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Donizetti created this dazzling display of bel canto in Naples for the Teatro San Carlo in 1834. The confrontation between the two queens Elisabetta and Maria Stuarda and the emotionally charged final scenes that show Maria Stuarda shortly before her execution have gained widespread fame. Despite this, the opera was beset with difficulties: there were problems with the censors, the two leading ladies came to blows during a rehearsal and Queen Maria Christina is said to have attended the dress rehearsal and to have fainted during Maria’s confession scene. As a result, the opera had to be completely rewritten at short notice and appeared with the title of Buondelmonte. It was obvious that the libretto and the music did not match, and the opera flopped. An attempt by the famous singer Maria Malibran to revive the work in Milan failed when the two leading ladies were struck down by a severe virus. Consequently, the opera was forgotten, and was not rediscovered until 1958. Because it contains two outstanding parts for coloratura sopranos it has since become a fixture of the operatic repertoire.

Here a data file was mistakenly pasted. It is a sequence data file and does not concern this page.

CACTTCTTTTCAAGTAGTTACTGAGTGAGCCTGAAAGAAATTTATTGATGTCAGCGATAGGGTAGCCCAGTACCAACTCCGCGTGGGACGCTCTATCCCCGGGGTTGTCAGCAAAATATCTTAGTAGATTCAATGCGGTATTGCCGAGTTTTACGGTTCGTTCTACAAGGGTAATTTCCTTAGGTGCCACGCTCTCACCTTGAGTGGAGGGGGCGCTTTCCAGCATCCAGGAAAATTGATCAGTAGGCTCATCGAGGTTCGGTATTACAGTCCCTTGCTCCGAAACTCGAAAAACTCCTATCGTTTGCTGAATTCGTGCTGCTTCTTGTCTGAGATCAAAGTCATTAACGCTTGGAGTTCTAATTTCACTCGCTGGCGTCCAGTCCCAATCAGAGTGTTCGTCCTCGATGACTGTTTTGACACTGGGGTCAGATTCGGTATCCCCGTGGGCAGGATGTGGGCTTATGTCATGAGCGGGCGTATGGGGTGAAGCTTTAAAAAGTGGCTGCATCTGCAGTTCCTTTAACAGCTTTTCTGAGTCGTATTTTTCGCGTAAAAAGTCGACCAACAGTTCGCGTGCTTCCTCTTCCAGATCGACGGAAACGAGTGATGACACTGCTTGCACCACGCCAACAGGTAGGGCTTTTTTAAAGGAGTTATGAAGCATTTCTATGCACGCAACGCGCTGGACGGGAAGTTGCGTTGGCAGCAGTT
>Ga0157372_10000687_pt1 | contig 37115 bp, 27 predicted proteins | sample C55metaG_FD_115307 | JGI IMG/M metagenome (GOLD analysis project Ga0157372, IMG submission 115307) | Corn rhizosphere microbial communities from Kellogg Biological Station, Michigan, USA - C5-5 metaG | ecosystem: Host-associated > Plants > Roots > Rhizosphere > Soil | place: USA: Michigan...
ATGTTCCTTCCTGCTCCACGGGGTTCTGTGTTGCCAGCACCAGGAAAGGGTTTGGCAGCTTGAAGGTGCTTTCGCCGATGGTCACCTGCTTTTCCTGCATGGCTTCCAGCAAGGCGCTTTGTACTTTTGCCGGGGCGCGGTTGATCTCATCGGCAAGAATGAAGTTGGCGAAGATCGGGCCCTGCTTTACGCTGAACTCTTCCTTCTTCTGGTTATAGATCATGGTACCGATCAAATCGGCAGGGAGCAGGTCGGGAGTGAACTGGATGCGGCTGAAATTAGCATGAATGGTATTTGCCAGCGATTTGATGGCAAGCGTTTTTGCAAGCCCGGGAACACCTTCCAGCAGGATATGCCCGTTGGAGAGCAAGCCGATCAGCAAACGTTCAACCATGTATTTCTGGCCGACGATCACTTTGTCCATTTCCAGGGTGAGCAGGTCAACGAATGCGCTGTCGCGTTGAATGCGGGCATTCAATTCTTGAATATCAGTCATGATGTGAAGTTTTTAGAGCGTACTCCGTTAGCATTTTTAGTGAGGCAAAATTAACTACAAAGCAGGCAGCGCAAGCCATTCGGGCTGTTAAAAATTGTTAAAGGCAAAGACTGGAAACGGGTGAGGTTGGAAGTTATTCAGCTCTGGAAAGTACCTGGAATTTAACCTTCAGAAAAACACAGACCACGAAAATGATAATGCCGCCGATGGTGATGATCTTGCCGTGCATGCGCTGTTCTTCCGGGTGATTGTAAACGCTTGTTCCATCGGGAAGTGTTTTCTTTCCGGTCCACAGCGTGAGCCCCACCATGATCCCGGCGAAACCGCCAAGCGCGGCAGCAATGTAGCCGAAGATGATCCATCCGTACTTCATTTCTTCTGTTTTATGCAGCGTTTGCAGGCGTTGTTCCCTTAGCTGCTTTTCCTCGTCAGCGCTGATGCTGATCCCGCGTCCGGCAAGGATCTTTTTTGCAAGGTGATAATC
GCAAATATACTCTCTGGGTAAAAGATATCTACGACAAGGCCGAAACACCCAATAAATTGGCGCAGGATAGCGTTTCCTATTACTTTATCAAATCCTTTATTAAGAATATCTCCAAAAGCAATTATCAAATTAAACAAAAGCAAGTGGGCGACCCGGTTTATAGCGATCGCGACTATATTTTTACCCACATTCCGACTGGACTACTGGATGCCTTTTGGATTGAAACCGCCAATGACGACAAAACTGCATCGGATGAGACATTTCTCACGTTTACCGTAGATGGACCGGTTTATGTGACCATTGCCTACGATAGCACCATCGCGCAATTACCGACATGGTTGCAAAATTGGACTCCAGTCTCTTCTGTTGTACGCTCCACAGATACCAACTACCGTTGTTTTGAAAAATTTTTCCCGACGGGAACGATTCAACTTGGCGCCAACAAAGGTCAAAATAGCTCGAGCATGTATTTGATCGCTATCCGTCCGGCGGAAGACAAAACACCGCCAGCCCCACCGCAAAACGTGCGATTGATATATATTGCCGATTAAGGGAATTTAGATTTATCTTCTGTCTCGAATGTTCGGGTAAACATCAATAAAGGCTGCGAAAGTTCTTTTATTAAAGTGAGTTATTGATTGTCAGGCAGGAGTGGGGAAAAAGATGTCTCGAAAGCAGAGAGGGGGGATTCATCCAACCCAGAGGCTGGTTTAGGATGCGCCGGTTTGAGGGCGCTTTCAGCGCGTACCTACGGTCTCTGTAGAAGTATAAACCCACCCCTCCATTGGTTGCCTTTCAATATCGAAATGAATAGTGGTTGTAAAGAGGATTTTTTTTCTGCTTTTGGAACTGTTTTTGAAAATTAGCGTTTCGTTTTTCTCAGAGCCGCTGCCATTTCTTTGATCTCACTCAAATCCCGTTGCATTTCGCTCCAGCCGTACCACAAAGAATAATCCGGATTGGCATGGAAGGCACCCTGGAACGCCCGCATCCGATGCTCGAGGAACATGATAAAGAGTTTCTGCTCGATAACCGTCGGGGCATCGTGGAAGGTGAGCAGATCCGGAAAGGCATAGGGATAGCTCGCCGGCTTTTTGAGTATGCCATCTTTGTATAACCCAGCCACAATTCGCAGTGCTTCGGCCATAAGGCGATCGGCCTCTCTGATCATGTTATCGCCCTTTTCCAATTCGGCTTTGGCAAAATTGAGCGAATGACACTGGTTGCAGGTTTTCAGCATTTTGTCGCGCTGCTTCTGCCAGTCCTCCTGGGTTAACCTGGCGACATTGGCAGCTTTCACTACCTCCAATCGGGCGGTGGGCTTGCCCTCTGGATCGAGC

Elisabetta, queen of England, is holding Maria Stuarda, the former queen of Scotland, prisoner. From her prison, the latter is allegedly an accessory to a series of plots to kill Elisabetta. The Queen’s advisers urge her to finally execute her rival for the throne. Elisabetta, however, is more interested in affairs of the heart. She is negotiating a marriage to the king of France, although she really loves Lord Leicester, who for his part is in love with Maria Stuarda and intends to save her. But his attempt to bring the beautiful Scot and her enemy closer together ends in disaster: he arranges a meeting between the two of them with a view to a reconciliation, but no sooner are the queens face to face than Leicester’s feelings for Maria become apparent. Filled with jealousy, Elisabetta provokes Maria and the two trade a torrent of insults. When, following this altercation, Leicester again asks for mercy for Maria, Elisabetta, who had previously been hesitant, furiously signs the death sentence and orders Leicester to witness the execution. Maria accepts her sentence. When her loyal friend Giorgio Talbot gives her final consolation with the rites of her Catholic religion, she finds inner peace. She courageously walks towards her executioner.